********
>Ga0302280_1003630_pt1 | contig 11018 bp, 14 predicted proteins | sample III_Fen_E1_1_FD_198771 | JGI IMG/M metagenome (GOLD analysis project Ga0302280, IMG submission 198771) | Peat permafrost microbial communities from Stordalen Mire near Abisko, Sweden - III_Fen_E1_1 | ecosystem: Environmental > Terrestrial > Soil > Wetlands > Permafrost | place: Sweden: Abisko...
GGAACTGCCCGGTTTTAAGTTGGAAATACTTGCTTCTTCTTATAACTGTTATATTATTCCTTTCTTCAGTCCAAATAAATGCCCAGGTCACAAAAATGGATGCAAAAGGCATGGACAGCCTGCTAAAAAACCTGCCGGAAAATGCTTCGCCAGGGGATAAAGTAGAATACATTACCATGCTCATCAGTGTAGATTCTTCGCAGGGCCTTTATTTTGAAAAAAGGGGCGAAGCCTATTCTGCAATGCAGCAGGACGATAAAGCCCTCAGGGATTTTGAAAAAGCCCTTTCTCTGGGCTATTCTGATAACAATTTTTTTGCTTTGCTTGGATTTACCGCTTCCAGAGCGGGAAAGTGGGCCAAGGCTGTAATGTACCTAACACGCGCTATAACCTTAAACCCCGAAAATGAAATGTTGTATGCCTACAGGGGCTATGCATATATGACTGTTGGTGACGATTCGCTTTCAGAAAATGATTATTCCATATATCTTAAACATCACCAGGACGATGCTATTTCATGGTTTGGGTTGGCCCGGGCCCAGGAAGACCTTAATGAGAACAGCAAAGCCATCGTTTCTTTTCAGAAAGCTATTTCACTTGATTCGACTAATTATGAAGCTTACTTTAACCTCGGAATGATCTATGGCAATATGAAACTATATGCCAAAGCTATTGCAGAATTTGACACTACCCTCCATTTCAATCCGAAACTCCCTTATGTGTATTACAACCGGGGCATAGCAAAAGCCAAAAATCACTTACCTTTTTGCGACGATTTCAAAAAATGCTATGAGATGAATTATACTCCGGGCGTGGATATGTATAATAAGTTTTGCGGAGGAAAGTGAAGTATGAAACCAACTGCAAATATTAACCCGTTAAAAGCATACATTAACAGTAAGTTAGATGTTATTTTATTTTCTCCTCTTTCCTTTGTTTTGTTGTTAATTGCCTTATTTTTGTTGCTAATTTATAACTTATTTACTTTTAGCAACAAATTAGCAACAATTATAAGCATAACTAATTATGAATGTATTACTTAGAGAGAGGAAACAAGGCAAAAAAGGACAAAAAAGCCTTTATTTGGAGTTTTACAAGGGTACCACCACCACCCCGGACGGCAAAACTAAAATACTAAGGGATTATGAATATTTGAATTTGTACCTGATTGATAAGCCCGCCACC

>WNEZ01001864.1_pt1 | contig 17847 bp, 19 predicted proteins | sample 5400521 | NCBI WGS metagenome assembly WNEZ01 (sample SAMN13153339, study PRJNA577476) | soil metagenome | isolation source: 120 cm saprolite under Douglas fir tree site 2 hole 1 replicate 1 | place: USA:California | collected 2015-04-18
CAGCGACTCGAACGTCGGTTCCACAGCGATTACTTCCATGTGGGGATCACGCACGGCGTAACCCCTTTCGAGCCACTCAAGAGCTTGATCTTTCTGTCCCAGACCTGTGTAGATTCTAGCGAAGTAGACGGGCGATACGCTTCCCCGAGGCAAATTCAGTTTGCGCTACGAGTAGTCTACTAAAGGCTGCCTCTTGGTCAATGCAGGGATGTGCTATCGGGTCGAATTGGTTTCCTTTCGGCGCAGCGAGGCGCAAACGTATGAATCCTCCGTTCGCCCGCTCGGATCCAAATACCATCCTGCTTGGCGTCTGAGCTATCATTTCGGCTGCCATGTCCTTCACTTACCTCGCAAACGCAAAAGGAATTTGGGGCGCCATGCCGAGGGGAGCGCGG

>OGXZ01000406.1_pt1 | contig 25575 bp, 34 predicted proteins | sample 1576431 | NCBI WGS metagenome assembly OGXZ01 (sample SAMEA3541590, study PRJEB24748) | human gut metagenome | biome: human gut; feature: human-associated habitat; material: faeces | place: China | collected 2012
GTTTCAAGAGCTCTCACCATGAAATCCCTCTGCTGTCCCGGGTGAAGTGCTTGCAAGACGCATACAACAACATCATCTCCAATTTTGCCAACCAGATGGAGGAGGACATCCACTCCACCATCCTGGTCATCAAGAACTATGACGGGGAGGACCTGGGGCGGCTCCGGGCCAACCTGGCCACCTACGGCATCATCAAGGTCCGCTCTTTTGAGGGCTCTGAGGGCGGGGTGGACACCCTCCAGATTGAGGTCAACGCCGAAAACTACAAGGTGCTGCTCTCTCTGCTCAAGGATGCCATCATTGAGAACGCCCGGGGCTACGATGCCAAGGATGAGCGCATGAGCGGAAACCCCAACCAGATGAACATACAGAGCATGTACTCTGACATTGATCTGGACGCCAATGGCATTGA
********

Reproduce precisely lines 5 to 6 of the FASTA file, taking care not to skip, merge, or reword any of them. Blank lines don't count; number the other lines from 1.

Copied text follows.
>OGXZ01000406.1_pt1 | contig 25575 bp, 34 predicted proteins | sample 1576431 | NCBI WGS metagenome assembly OGXZ01 (sample SAMEA3541590, study PRJEB24748) | human gut metagenome | biome: human gut; feature: human-associated habitat; material: faeces | place: China | collected 2012
GTTTCAAGAGCTCTCACCATGAAATCCCTCTGCTGTCCCGGGTGAAGTGCTTGCAAGACGCATACAACAACATCATCTCCAATTTTGCCAACCAGATGGAGGAGGACATCCACTCCACCATCCTGGTCATCAAGAACTATGACGGGGAGGACCTGGGGCGGCTCCGGGCCAACCTGGCCACCTACGGCATCATCAAGGTCCGCTCTTTTGAGGGCTCTGAGGGCGGGGTGGACACCCTCCAGATTGAGGTCAACGCCGAAAACTACAAGGTGCTGCTCTCTCTGCTCAAGGATGCCATCATTGAGAACGCCCGGGGCTACGATGCCAAGGATGAGCGCATGAGCGGAAACCCCAACCAGATGAACATACAGAGCATGTACTCTGACATTGATCTGGACGCCAATGGCATTGA